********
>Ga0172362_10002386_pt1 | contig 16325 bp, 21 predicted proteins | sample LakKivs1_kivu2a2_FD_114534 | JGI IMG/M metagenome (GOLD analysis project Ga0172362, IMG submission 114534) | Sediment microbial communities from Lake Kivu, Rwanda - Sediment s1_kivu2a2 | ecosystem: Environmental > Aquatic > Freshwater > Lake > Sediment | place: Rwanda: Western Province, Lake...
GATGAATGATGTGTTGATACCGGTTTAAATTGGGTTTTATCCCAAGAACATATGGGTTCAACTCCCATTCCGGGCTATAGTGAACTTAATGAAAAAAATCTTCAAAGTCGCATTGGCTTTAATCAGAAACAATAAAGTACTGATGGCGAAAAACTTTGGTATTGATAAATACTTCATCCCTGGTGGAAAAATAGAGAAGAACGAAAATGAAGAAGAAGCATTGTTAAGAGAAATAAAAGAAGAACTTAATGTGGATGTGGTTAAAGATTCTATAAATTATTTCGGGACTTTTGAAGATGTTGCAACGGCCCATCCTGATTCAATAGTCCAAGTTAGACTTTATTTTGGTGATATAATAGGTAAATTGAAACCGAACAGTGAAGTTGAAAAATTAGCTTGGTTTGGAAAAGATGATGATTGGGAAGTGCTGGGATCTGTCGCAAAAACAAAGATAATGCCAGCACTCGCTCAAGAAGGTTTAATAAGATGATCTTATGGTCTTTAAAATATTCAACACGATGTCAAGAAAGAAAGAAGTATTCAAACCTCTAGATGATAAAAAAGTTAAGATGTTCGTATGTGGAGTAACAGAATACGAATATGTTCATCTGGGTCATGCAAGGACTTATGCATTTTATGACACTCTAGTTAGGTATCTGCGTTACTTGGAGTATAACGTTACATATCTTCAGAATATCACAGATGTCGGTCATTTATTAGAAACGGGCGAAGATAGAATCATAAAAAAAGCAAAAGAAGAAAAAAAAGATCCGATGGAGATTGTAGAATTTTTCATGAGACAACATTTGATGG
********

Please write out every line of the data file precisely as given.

>Ga0172362_10002386_pt1 | contig 16325 bp, 21 predicted proteins | sample LakKivs1_kivu2a2_FD_114534 | JGI IMG/M metagenome (GOLD analysis project Ga0172362, IMG submission 114534) | Sediment microbial communities from Lake Kivu, Rwanda - Sediment s1_kivu2a2 | ecosystem: Environmental > Aquatic > Freshwater > Lake > Sediment | place: Rwanda: Western Province, Lake...
GATGAATGATGTGTTGATACCGGTTTAAATTGGGTTTTATCCCAAGAACATATGGGTTCAACTCCCATTCCGGGCTATAGTGAACTTAATGAAAAAAATCTTCAAAGTCGCATTGGCTTTAATCAGAAACAATAAAGTACTGATGGCGAAAAACTTTGGTATTGATAAATACTTCATCCCTGGTGGAAAAATAGAGAAGAACGAAAATGAAGAAGAAGCATTGTTAAGAGAAATAAAAGAAGAACTTAATGTGGATGTGGTTAAAGATTCTATAAATTATTTCGGGACTTTTGAAGATGTTGCAACGGCCCATCCTGATTCAATAGTCCAAGTTAGACTTTATTTTGGTGATATAATAGGTAAATTGAAACCGAACAGTGAAGTTGAAAAATTAGCTTGGTTTGGAAAAGATGATGATTGGGAAGTGCTGGGATCTGTCGCAAAAACAAAGATAATGCCAGCACTCGCTCAAGAAGGTTTAATAAGATGATCTTATGGTCTTTAAAATATTCAACACGATGTCAAGAAAGAAAGAAGTATTCAAACCTCTAGATGATAAAAAAGTTAAGATGTTCGTATGTGGAGTAACAGAATACGAATATGTTCATCTGGGTCATGCAAGGACTTATGCATTTTATGACACTCTAGTTAGGTATCTGCGTTACTTGGAGTATAACGTTACATATCTTCAGAATATCACAGATGTCGGTCATTTATTAGAAACGGGCGAAGATAGAATCATAAAAAAAGCAAAAGAAGAAAAAAAAGATCCGATGGAGATTGTAGAATTTTTCATGAGACAACATTTGATGG